We head down the tufa pathway which curves as it leads toward the chestnut gate. The newly built shed, “our Italian style little house” to my right looks wonderful as the “marrone medio” medium brown stain gleams in the sun. I must get the new climbing roses planted, they will look beautiful draping over our garden shed.
I wonder if I will see the young doe I saw this past May? She was crossing the olive grove just below the Casale and was startled by my presence. Using the trunks of the olive trees she hid her delicate limbs; lining them up perfectly behind two olive tree trunks at just the right angle. If not for her gracefully arched neck, I would not have seen her. Today is a perfect day for a game of hide and seek?
We decided to take a different route this morning, walking toward San Gusme but taking the secondary road toward Villa a Sesta. We will be walking through the ancient stone Arceno entrance which perfectly captures the scenery of the estate through the keyhole structure. The walk will be just an hour, who knows what we will see today?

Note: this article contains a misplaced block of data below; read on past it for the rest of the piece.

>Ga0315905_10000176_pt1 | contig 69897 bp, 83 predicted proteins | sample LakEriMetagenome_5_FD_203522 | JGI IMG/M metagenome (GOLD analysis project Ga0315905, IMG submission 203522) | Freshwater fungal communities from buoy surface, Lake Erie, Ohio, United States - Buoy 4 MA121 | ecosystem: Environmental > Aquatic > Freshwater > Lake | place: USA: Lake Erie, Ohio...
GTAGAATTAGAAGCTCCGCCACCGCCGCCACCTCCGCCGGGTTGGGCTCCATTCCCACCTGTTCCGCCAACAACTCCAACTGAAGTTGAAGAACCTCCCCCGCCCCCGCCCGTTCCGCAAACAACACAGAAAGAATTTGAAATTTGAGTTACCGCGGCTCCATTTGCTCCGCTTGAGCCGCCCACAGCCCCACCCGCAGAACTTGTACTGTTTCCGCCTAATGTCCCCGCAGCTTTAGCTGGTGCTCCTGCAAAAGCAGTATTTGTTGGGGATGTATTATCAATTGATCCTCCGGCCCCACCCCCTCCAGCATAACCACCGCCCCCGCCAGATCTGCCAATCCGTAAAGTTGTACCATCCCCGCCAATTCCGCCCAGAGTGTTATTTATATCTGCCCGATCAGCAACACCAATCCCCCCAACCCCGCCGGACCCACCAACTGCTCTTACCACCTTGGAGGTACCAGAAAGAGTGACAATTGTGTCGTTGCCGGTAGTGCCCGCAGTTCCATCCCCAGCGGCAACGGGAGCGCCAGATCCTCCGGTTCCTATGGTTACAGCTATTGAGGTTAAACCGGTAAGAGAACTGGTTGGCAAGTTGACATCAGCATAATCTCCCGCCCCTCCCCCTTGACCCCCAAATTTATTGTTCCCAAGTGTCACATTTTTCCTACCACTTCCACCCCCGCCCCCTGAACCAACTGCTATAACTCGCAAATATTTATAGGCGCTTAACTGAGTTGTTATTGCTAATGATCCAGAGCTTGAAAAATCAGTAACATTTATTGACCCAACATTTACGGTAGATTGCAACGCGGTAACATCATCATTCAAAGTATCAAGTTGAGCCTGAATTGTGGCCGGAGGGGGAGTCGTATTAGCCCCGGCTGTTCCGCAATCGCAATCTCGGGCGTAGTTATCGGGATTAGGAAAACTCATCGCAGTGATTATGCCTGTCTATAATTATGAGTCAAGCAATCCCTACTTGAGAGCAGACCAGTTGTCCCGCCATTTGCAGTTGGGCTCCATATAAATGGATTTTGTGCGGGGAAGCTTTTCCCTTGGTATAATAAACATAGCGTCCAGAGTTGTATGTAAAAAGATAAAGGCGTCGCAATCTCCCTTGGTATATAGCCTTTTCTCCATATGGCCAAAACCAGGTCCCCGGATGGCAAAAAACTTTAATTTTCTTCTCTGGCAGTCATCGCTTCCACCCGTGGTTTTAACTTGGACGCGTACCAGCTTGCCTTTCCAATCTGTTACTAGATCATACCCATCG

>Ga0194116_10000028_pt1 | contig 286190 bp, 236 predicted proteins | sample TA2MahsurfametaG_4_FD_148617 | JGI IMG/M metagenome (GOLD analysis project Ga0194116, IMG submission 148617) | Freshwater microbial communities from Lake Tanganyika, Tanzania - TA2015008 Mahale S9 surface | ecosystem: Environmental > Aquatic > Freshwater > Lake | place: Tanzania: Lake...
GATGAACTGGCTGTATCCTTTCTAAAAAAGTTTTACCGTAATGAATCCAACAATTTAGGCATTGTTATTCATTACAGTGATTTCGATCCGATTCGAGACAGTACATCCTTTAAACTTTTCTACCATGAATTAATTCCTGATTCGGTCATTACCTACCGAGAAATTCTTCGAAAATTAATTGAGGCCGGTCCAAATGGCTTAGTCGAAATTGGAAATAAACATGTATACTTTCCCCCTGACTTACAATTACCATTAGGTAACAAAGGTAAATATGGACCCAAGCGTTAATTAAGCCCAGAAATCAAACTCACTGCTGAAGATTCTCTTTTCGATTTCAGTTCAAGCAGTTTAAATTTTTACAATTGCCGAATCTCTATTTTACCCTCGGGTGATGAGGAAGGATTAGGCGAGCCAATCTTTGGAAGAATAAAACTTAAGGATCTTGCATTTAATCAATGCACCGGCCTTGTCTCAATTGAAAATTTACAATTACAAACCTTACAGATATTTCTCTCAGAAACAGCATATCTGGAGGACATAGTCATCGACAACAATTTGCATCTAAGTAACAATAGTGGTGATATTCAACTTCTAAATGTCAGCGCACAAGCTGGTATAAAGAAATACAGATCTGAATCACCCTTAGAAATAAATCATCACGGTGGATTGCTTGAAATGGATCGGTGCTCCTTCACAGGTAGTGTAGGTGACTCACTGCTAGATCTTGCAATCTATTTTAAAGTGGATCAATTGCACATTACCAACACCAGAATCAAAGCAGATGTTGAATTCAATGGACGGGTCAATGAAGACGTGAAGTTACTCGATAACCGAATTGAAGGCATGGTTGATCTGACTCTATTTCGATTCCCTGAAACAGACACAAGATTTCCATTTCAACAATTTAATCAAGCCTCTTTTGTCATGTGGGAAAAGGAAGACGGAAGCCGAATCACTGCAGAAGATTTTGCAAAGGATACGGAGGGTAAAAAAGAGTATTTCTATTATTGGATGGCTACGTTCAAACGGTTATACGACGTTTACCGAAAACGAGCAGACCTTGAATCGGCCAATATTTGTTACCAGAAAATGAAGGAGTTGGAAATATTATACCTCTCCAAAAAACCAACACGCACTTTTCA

The shade rippled between the ancient Cypress treasures as we walked down Cypress Alley, thankfully helping to disperse the glaring Tuscan sun.
We meet a runner jogging up the Alley, a bit winded, but still able to manage a smile with sweat pouring down his face. We exchange a quick “buon giorno” (good morning). I anticipate he must be training for the Ecomarathon which passes through the Arceno Estate each October. How wonderful it must be to run amongst the ancient vineyards and olive groves of Arceno, ending your run with a glass of Chianti Classico, so civilised and so Tuscan!
The ducks in the pond to our right are cheerfully quacking away as one follows the other across their watery wonderland. The brown toads emit deep croaks which, seem unusually loud, long-winded and somewhat masculine. I casually mentioned to my husband, “even the toads sound exotic in Tuscany”.